Museum studies alumna discovers rare ‘Super Mario Bros. 3’ video game demo
Kirsten Feigel ’15 made the discovery while working as a cataloguer at Rochester’s Strong National Museum of Play
A. Sue Weisler
Last summer, a Rochester Institute of Technology alumna made a rare discovery at Rochester’s Strong National Museum of Play.
While processing a box of donated items, Kirsten Feigel ’15 (museum studies), a cataloguer in the museum’s International Center for the History of Electronic Games (ICHEG), came across a rare piece of video game history—a demo of Super Mario Bros. 3.
“As a cataloger, I am responsible for thoroughly investigating, documenting, and preserving items in a donation,” Feigel said. “I opened the box because it was uncharacteristically heavy. Inside, among other unrelated materials, I saw a floppy disk with the words ‘Super Mario’ handwritten on it. It was just in this random box. I brought it to the attention of my supervisor and he kind of geeked out about it.”
A. Sue Weisler
The demo she found was created in 1990 by a company called id Software (best known for creating Doom) in an attempt to persuade Nintendo to partner with them to develop a version of Super Mario Bros. 3 for PC computers. Nintendo rejected the idea, so a PC version of the game was never made.
Stephen Jacobs, professor of interactive games and media at RIT and scholar-in-residence at Strong Museum, explains the significance of this discovery.
“The demo is a peek into the early work, growth, and development of id Software, who developed some of the most influential early video games of all time,” he said. “It also demonstrates how much farther ahead id’s team was compared to the other PC game developers of the time. It also allows for speculation into an alternate history of video games that never happened, one where Nintendo’s key properties went onto PC computers.”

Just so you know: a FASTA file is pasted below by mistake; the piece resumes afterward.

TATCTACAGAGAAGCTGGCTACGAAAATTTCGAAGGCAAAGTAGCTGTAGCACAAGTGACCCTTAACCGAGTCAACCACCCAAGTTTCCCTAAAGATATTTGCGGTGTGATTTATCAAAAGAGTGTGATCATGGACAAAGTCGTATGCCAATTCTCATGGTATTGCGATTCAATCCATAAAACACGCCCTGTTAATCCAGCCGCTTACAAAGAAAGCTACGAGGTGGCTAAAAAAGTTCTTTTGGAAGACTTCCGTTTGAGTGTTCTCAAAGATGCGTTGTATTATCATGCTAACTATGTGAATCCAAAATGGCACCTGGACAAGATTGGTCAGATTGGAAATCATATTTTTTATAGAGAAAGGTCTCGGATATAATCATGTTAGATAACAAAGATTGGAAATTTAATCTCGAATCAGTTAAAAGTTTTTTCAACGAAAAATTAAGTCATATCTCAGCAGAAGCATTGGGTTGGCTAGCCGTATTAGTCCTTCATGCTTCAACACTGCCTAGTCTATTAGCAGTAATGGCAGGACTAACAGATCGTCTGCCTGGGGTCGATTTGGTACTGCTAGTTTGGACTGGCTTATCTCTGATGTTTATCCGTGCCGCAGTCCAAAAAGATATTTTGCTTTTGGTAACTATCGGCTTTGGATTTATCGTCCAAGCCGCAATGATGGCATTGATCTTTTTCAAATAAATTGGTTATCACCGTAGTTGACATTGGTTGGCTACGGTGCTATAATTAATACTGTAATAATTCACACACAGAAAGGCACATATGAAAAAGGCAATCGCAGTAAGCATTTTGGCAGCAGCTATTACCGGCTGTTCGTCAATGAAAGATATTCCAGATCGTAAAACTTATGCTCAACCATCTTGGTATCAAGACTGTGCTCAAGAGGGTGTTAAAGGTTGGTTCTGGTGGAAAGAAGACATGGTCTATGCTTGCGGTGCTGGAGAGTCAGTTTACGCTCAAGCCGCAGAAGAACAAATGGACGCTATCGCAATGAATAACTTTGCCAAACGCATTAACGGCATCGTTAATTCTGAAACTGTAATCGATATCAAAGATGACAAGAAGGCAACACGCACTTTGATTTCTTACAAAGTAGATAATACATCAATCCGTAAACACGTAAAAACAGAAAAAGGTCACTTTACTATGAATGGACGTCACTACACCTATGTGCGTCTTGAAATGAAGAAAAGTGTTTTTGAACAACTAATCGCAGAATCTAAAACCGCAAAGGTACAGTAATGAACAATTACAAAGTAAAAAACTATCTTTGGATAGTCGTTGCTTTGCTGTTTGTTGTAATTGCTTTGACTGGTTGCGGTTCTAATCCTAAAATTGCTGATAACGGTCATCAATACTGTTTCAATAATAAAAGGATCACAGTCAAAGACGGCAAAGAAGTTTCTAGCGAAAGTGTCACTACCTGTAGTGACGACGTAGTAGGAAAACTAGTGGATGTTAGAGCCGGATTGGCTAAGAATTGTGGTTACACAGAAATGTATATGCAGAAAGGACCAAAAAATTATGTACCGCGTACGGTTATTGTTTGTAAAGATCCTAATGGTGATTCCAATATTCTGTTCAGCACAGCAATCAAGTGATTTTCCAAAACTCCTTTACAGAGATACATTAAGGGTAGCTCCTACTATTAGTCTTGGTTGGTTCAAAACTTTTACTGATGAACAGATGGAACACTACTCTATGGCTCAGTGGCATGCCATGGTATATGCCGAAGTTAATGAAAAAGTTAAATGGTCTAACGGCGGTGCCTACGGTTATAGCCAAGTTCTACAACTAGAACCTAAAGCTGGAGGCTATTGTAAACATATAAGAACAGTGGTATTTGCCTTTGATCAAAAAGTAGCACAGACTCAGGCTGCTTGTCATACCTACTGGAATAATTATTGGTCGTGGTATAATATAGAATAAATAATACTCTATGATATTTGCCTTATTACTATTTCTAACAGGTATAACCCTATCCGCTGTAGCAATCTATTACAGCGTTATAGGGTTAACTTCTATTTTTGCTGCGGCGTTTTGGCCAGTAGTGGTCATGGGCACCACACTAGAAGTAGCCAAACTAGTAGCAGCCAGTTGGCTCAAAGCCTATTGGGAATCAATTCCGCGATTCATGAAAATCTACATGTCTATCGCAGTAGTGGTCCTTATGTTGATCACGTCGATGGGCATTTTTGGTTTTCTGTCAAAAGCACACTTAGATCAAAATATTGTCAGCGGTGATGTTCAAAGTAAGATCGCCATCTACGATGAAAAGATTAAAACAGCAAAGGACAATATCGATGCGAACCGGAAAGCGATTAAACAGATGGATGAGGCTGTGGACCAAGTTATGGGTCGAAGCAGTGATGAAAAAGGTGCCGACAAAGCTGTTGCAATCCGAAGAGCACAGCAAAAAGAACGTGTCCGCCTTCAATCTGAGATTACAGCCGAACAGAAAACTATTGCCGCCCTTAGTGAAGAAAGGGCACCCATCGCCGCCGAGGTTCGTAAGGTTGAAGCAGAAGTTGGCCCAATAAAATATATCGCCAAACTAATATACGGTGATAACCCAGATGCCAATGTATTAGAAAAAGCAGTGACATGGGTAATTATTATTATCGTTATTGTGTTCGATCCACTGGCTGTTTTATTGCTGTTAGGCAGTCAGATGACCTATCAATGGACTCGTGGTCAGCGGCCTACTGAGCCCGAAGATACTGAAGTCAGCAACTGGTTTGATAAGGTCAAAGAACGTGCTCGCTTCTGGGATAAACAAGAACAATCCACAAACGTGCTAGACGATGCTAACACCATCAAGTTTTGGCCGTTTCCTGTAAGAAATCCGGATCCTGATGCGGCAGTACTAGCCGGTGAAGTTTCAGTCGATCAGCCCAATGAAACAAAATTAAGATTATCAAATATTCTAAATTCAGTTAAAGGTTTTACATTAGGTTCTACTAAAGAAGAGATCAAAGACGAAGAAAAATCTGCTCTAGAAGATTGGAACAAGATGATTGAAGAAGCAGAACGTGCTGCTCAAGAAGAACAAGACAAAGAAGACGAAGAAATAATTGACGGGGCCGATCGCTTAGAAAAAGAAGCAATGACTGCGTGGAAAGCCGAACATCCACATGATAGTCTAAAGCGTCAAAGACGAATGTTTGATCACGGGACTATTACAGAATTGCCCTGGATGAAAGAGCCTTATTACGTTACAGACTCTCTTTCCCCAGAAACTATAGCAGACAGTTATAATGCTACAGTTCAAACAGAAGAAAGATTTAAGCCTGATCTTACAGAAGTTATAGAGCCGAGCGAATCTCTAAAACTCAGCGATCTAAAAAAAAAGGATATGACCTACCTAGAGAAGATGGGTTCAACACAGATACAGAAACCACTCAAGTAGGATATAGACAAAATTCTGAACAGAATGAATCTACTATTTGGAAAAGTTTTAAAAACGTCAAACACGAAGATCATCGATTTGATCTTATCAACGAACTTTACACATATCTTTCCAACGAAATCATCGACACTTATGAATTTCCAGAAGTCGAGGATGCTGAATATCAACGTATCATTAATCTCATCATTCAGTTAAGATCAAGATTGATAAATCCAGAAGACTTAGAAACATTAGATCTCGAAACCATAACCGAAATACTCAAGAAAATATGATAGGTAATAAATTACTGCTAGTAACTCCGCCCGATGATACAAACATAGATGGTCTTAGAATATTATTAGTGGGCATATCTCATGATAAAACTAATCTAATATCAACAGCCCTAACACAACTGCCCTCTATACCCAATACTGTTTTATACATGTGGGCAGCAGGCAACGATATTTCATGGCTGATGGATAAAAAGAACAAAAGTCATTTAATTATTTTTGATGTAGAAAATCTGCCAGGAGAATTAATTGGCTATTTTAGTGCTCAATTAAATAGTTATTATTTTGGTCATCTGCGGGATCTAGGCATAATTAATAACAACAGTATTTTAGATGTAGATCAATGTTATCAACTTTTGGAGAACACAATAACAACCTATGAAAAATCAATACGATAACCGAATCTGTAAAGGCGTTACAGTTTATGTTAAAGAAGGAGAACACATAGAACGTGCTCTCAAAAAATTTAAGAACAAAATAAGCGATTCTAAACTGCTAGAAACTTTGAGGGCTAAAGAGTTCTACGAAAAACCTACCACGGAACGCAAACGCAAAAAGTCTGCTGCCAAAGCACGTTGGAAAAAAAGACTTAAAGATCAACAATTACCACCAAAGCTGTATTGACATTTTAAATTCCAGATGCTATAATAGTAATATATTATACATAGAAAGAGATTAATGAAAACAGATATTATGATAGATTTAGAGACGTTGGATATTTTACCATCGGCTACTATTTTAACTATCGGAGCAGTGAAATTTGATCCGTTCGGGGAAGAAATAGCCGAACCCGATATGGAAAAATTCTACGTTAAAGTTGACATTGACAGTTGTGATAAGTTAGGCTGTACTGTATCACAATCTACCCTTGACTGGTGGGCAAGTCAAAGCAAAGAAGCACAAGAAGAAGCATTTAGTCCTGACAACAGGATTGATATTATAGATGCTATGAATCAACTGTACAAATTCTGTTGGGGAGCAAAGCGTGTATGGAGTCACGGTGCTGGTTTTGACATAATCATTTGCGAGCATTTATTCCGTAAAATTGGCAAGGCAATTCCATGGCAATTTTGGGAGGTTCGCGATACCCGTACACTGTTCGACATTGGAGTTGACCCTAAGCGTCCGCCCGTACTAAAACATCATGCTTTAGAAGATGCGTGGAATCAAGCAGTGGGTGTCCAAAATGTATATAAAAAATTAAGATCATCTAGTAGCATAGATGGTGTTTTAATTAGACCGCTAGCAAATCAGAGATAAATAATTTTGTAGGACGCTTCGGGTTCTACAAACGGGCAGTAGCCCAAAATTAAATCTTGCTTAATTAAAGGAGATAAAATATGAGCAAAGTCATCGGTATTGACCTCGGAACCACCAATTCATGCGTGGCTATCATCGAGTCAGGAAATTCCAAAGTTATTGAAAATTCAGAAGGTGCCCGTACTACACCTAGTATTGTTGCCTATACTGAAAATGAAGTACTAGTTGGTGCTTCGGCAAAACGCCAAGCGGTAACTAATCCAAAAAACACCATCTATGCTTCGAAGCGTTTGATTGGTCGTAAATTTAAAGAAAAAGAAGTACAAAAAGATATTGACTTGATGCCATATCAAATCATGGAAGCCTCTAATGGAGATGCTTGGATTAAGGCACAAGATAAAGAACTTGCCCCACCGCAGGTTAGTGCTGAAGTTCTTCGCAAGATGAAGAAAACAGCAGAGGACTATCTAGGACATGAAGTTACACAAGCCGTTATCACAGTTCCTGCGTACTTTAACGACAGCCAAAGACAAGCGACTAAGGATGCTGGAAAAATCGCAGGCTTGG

Although Nintendo rejected id Software’s proposal, the demo lived on. It was known to exist, but has never been seen or played by the general public.
“About six years ago, one of id Software’s founders, John Romero, uploaded a video to the internet demonstrating some of the demo’s functionalities,” he said. “It was also mentioned in Masters of Doom, a book about the history of id Software. What makes this discovery different is that this is an interactive, playable version of the demo, so you can really see exactly what was created, how well it worked, and what Nintendo would have seen and experienced at the time.”
Feigel didn’t know any of this when she found the floppy disk, though. At first, she said, she wasn’t sure what she’d found.
Despite her role at ICHEG, Feigel isn’t a gamer and she isn’t familiar with video game history. This didn’t hinder her ability to recognize that what she had found was special, though.
“Although I’m not a very big video game person, I did recognize that it was on a floppy disk and that the label was handwritten,” Feigel said. “I figured it must have been some sort of first-issue or prototype of that game.”
The demo now lives within the museum’s archives where it will be preserved appropriately and made accessible to game scholars and researchers. Although it isn’t on display to the general public yet, Jacobs says there’s hope.
“The Strong prides itself in making much of its collections accessible to the public for play,” he said. “While the original copy of the demo on the original floppy disk will likely not be accessible to anyone but a small pool of historians, it’s possible that a copy of the demo might make its way onto a publicly accessible PC for visitors to play someday.”
Feigel’s discovery sparked excitement and attention from all over the world, garnering press coverage in Ars Technica, Engadget, Tech Times, and more.
She credits RIT’s co-op program and her museum studies education in helping her develop an interest in the field and jump-start her career. She says she was heavily influenced by a course all majors are required to take in their first year, Introduction to Museums and Collecting.
“We went on trips to different museums in the Rochester area. We’d speak with curators and they would explain what they do and show us the behind-the-scenes. I thought that was very interesting. Eventually I started my co-op at Strong Museum, and through developing those relationships, I ended up where I am today.”